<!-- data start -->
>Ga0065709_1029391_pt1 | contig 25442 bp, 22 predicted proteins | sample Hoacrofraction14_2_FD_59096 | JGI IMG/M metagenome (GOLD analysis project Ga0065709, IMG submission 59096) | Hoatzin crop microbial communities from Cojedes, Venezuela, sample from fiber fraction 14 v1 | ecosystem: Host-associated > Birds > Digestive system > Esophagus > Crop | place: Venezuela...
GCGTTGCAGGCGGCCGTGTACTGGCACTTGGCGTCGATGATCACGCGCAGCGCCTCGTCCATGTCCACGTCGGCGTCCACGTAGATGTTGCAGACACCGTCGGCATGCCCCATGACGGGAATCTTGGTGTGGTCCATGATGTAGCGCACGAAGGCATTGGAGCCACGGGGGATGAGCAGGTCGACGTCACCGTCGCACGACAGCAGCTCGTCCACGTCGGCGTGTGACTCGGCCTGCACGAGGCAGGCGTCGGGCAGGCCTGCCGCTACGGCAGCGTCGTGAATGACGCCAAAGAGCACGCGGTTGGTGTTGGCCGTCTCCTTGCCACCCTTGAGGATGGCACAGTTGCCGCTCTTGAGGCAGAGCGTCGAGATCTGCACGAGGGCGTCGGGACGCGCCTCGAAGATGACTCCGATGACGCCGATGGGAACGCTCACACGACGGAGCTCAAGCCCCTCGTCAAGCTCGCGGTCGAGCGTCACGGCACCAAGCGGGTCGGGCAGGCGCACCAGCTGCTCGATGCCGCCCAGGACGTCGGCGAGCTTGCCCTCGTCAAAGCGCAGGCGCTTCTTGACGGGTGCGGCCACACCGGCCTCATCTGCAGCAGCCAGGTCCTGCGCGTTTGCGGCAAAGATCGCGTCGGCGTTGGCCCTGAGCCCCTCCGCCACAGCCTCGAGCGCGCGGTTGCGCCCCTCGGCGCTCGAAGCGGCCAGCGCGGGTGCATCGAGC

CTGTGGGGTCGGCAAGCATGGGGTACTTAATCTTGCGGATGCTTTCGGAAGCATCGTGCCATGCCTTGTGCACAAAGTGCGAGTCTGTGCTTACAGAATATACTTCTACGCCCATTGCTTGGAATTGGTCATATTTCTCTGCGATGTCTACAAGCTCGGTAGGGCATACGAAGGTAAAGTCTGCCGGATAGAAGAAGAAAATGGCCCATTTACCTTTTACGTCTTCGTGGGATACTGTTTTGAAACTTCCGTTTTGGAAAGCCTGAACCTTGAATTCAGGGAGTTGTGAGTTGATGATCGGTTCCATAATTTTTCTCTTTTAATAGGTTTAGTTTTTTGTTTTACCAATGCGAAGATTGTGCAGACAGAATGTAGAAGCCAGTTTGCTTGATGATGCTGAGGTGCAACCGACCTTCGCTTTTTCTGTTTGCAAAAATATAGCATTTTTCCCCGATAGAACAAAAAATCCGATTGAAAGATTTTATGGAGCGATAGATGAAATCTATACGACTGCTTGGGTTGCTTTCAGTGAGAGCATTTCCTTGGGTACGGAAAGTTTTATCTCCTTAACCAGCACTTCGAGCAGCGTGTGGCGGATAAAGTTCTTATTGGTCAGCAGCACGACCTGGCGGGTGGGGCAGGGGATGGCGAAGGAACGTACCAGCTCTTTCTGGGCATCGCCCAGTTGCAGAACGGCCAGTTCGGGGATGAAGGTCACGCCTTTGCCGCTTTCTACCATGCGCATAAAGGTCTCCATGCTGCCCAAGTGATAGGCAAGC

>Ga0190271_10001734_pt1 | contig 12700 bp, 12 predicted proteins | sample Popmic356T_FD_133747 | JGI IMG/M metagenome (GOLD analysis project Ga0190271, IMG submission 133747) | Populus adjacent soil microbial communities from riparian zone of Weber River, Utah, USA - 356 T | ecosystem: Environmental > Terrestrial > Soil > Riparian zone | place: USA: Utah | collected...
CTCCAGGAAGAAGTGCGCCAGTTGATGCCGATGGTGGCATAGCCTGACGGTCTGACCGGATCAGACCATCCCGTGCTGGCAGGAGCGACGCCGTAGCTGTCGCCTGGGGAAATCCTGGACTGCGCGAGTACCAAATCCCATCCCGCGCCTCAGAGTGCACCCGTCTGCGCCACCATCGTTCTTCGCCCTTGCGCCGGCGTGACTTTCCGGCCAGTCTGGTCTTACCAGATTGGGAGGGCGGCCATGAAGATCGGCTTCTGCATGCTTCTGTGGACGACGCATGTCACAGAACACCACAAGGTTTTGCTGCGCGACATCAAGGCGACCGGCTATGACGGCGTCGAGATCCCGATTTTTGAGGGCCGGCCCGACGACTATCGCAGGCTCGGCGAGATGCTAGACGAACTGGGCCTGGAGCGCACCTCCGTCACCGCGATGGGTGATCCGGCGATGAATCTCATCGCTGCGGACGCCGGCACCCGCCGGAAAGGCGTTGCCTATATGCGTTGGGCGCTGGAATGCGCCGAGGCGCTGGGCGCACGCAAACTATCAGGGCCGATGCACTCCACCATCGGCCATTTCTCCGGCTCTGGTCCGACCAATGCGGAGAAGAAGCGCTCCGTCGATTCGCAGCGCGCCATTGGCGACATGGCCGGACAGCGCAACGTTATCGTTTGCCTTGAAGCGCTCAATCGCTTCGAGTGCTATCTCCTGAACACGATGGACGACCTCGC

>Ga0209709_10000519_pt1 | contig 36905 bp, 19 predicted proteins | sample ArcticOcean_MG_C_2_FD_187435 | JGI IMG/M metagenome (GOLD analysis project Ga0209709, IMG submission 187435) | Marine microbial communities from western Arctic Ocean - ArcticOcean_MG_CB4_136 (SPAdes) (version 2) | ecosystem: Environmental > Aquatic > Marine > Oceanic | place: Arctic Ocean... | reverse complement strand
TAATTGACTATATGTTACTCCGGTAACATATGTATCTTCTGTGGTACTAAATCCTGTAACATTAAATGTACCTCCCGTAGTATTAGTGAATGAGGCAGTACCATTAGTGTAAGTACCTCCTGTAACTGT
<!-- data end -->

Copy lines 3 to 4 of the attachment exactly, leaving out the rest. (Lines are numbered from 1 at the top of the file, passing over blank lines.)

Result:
CTGTGGGGTCGGCAAGCATGGGGTACTTAATCTTGCGGATGCTTTCGGAAGCATCGTGCCATGCCTTGTGCACAAAGTGCGAGTCTGTGCTTACAGAATATACTTCTACGCCCATTGCTTGGAATTGGTCATATTTCTCTGCGATGTCTACAAGCTCGGTAGGGCATACGAAGGTAAAGTCTGCCGGATAGAAGAAGAAAATGGCCCATTTACCTTTTACGTCTTCGTGGGATACTGTTTTGAAACTTCCGTTTTGGAAAGCCTGAACCTTGAATTCAGGGAGTTGTGAGTTGATGATCGGTTCCATAATTTTTCTCTTTTAATAGGTTTAGTTTTTTGTTTTACCAATGCGAAGATTGTGCAGACAGAATGTAGAAGCCAGTTTGCTTGATGATGCTGAGGTGCAACCGACCTTCGCTTTTTCTGTTTGCAAAAATATAGCATTTTTCCCCGATAGAACAAAAAATCCGATTGAAAGATTTTATGGAGCGATAGATGAAATCTATACGACTGCTTGGGTTGCTTTCAGTGAGAGCATTTCCTTGGGTACGGAAAGTTTTATCTCCTTAACCAGCACTTCGAGCAGCGTGTGGCGGATAAAGTTCTTATTGGTCAGCAGCACGACCTGGCGGGTGGGGCAGGGGATGGCGAAGGAACGTACCAGCTCTTTCTGGGCATCGCCCAGTTGCAGAACGGCCAGTTCGGGGATGAAGGTCACGCCTTTGCCGCTTTCTACCATGCGCATAAAGGTCTCCATGCTGCCCAAGTGATAGGCAAGC

>Ga0190271_10001734_pt1 | contig 12700 bp, 12 predicted proteins | sample Popmic356T_FD_133747 | JGI IMG/M metagenome (GOLD analysis project Ga0190271, IMG submission 133747) | Populus adjacent soil microbial communities from riparian zone of Weber River, Utah, USA - 356 T | ecosystem: Environmental > Terrestrial > Soil > Riparian zone | place: USA: Utah | collected...